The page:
I didn’t travel four hundred miles to bury your bird. Gambling rogue Sam Whiskey (Burt Reynolds) has got his hands on a heist job that’s pretty outrageous. Drop-dead-gorgeous widow Laura Breckenridge (Angie Dickinson) wants to quietly give back the gold to the Denver Mint that her late husband had stolen because she comes from a prestigious family whom she doesn’t wish to embarrass. She approaches Sam to retrieve the gold from a steamboat wreck at the bottom of a river and smuggle it back into the mint. The widow’s beauty, and the nice sum she promises him, leave Sam powerless to resist the preposterous proposal following a vigorous bout of sex in her hotel room. Sam enlists the help of  local blacksmith Jedidiah Hooker (Ossie Davis) and old Army buddy turned inventor O. W. Bandy (Clint Walker),  offering them shares of the reward. However after they locate the riverboat they are unaware that are being followed by Fat Henry Hobson (Rick Davis) and his gang who kidnap Sam’s friends thinking that he’s dead There is a new administration. Burt is hot and funny, Angie’s insatiable and it’s all a leisurely and amusing comedy western caper in reverse with a well-engineered concluding sequence at the Mint. The screenplay by William Norton, who would help hone Reynolds’ good ol’ boy persona to perfection in the later White Lightning and Gator, gives him plenty of good moments here (including a song!) and he just radiates charisma. A lot of fun. Directed by TV producer/director veteran Arnold Laven. Stolen money burns a hole in your pocket

The Longest Day (1962)

The Longest Day theatrical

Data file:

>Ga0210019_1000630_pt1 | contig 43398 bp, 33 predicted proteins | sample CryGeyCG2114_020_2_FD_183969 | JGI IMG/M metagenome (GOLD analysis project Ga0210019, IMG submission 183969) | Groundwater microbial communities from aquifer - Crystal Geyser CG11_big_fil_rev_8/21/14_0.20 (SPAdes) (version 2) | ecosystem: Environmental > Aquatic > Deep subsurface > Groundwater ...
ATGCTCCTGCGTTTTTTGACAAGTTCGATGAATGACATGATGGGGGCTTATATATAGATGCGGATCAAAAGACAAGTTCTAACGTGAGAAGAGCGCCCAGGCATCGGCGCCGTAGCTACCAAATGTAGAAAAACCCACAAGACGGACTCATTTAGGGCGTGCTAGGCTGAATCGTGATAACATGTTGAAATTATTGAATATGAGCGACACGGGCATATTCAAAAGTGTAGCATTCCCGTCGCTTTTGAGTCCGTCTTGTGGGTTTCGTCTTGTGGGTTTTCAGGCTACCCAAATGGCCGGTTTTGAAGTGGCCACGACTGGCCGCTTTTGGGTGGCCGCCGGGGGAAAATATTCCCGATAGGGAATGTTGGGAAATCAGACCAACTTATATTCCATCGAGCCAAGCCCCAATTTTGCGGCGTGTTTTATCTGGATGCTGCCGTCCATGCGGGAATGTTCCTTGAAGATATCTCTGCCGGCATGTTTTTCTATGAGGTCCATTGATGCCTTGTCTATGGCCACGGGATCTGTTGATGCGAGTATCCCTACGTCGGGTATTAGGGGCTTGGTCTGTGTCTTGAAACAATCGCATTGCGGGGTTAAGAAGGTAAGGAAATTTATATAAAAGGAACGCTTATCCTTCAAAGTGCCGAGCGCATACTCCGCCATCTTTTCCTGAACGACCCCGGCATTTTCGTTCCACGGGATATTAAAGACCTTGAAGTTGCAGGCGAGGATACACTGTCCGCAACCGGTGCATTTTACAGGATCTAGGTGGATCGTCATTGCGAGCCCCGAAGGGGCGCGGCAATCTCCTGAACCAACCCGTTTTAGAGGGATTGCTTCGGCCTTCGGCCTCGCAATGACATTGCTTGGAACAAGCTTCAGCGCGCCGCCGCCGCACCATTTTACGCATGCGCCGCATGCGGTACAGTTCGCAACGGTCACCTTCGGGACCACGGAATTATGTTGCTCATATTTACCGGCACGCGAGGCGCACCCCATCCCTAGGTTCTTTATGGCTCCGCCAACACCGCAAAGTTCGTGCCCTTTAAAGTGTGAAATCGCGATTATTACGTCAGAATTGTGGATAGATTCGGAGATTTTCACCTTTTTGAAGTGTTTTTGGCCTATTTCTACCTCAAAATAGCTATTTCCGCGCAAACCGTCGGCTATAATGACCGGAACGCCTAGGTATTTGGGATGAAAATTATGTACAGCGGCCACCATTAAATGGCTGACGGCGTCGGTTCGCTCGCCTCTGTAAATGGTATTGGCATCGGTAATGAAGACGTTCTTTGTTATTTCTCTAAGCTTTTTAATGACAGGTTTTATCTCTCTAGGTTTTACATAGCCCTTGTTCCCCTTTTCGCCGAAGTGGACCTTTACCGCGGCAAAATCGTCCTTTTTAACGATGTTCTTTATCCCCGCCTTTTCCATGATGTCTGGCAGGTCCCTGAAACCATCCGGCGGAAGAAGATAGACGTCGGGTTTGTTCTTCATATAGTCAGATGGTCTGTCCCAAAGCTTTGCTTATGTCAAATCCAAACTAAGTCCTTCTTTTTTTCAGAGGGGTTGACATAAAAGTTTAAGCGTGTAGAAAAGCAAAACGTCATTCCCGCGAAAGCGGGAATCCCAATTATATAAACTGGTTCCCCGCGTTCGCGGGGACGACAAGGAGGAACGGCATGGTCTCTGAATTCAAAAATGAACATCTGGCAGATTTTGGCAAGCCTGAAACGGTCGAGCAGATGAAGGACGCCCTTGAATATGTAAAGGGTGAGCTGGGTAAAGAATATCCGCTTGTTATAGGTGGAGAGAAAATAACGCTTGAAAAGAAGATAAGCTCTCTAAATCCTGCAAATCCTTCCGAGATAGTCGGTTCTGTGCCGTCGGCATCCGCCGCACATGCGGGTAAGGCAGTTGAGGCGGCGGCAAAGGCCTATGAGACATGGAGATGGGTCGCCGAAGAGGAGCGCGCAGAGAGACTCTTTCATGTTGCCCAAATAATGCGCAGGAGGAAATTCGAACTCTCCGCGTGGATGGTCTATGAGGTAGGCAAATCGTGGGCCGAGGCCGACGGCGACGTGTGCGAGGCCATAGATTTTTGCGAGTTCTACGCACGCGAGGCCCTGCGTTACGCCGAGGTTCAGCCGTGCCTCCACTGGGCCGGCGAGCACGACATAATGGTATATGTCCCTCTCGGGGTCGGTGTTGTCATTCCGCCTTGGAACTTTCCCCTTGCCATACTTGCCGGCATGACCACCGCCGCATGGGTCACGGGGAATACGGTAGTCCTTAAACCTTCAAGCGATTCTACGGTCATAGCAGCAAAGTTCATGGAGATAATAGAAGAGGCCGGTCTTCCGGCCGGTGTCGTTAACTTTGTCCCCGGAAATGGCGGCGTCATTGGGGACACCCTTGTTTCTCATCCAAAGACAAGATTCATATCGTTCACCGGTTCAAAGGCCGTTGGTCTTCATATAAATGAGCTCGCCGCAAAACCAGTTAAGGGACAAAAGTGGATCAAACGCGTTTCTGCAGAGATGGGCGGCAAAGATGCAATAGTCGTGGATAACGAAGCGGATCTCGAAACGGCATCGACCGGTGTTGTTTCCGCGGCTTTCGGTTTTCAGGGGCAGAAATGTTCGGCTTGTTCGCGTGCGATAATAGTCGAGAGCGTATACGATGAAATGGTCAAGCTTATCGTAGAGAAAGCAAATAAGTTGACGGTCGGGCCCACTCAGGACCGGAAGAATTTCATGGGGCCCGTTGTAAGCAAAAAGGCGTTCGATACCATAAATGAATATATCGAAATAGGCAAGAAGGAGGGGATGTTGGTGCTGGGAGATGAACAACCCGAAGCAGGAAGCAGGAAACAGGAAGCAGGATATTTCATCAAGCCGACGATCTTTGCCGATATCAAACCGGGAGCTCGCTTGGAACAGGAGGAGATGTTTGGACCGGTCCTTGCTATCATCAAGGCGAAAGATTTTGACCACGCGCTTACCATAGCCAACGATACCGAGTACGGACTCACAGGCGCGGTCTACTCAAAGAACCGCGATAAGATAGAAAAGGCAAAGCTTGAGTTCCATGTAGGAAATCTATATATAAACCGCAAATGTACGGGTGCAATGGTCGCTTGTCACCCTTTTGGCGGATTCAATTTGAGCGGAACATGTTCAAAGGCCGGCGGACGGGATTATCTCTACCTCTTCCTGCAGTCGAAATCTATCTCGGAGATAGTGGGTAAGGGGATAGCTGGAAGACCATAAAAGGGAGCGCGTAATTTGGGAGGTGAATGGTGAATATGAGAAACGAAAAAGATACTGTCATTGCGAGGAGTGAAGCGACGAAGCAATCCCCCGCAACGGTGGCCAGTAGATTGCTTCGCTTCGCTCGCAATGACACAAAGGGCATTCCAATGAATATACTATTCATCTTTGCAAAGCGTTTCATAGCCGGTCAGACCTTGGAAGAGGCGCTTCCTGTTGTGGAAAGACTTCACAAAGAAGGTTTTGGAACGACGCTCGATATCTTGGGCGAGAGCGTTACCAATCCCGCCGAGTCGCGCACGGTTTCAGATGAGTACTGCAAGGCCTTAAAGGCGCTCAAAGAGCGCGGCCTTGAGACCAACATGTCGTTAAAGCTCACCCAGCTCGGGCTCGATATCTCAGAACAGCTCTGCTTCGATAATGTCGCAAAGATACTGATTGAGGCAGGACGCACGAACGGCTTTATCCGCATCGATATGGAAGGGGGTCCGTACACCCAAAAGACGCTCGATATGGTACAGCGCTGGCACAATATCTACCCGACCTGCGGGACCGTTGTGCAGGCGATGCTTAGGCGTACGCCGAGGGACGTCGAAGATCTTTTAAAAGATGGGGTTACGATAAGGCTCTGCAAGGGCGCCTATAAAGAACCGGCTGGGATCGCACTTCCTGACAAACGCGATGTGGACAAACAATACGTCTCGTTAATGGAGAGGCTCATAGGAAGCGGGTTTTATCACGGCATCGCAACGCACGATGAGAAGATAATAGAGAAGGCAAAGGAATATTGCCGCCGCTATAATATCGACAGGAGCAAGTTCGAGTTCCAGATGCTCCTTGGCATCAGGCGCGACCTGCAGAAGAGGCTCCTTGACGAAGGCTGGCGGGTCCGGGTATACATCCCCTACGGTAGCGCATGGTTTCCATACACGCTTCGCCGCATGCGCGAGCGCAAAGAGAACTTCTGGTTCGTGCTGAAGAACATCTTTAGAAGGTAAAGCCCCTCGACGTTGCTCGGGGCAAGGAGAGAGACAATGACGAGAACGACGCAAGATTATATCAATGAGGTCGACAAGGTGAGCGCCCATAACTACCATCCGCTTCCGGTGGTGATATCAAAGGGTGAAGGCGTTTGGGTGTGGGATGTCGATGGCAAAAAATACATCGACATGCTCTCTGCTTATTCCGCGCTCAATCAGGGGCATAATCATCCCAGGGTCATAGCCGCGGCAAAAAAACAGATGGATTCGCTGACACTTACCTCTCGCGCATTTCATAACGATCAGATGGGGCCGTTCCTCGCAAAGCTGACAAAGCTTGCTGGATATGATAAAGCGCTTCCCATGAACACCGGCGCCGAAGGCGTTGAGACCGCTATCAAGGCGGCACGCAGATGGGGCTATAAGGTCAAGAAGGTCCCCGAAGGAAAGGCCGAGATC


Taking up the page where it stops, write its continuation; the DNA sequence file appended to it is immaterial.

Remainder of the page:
Tonight. I know it’s tonight. In the days leading up to D-Day, 6th June 1944, concentrating on events on both sides of the English Channel the Allies wait for a break in the poor weather while anticipating the reaction of the Axis forces defending northern France which they plan to invade at Normandy. As Supreme Commander of Supreme Headquarters of Allied Expeditionary Force (SHAEF) Gen. Dwight Eisenhower (Henry Grace) makes the decision to go after reviewing the initial bad weather reports and the reports about the divisions within the German High Command as to where an invasion might happen and what should be their response as the Allies have made fake preparations for Operation Fortitude, to take place in a quite different landing position:  are the Germans fooled? Allied airborne troops land inland.The French Resistance react. British gliders secure Pegasus Bridge over the Caen Canal. American paratroopers launch counter-attacks at Manche in Normandy. The Resistance carries out sabotage and infiltrate the German ranks. The Wehrmacht responds ….  He’s dead. I’m crippled. You’re lost. Do you suppose it’s always like that? I mean war. Funny, intense, jaw-dropping in scale, this landmark war epic produced by D-Day veteran Darryl F. Zanuck, whose dream project this was, is a 6th June commemoration like no other, a tribute to the armed forces who launched the magnificent amphibian assault. The screenplay is by Cornelius Ryan (who did not get along with DFZ) who was adapting his 1959 non-fiction book, with additional scenes written by novelists Romain Gary and James Jones, and David Pursall & Jack Seddon. DFZ knew the difficulties of such a mammoth undertaking which included eight battle scenes and hired directors from each of the major participating countries/regions: Ken Annakin directed the British and French exteriors, with Gerd Oswald the uncredited director of the Sainte-Marie-Église parachute drop sequence; while the American exteriors were directed by Andrew Marton; and Austria’s Bernhard Wicki shot the German scenes. Zanuck himself shot some pick ups. There are cameos by the major actors of the era, some of whom actually participated in the events depicted: Irish-born Richard Todd plays Major Howard of D Company and he really was at Pegasus Bridge and is wearing his own beret from the event; Leo Genn plays Major-General Hollander of SHAEF; Kenneth More is Acting Captain Colin Maud of the Royal Navy at Juno Beach and is carrying his shillelagh; Rod Steiger plays Lt. Commander Joseph Witherow Jr., Commander of the USS Satterlee; Eddie Albert is Colonel Lloyd Thompson, ADC to General Norman Cota (Robert Mitchum) of the Fighting 29th Infantry Division; Henry Fonda plays Brigadier General Theodore Roosevelt Jr., Assistant Commander of the 4th Infantry Division. The all-star cast also includes John Wayne (replacing Charlton Heston), Robert Ryan, Edmond O’Brien, Mel Ferrer, Tom Tryon, Stuart Whitman, George Segal, Jeffrey Hunter (who’s probably got the best role), Sal Mineo, Robert Wagner; Peter Lawford, Richard Burton and Roddy McDowall (who both volunteered to appear for nothing out of boredom on the Cleopatra set in Rome), Sean Connery,  Leslie Phillips, Frank Finlay; Christian Marquand, Georges Wilson (Lambert’s dad), Bourvil, Jean-Louis Barrault, Arletty;  Paul Hartmann, Werner Hinz (as Rommel), Curd Jürgens, Walter Gotell, Peter van Eyck, Gert Fröbe, Dietmar Schönherr. An astonishing lineup in a production which does not shirk the horrors of war, the number of casualties or the overwhelming noise of terror. It’s a stunning achievement, measured and wonderfully realistically staged with the co-operation of all the forces organised by producer Frank McCarthy who worked at the US Department of War during WW2.  The key scene-sequences are the parachute drop into Sainte-Mère-Église; the advance from the Normandy beaches; the U.S. Ranger Assault Group’s assault on the Pointe du Hoc; the attack on the town of Ouistreham by Free French Forces; and the strafing of the beaches by the only two Luftwaffe pilots in the area. The vastness of the project inevitably means there are flaws:  where’s the point of view? Where are the Canadians?! But it is a majestic reconstruction made at the height of the Cold War of one of the biggest events of the twentieth century. Or, as Basil Fawlty said before he was muzzled by the BBC yesterday, Don’t Mention The War. Yeah, right. Or maybe do like Hitler did – take a sleeping pill and pretend it’s not happening. Thank God for common sense, great soldiers and DFZ, come to think of it. Spectacular.  You remember it. Remember every bit of it, ’cause we are on the eve of a day that people are going to talk about long after we are dead and gone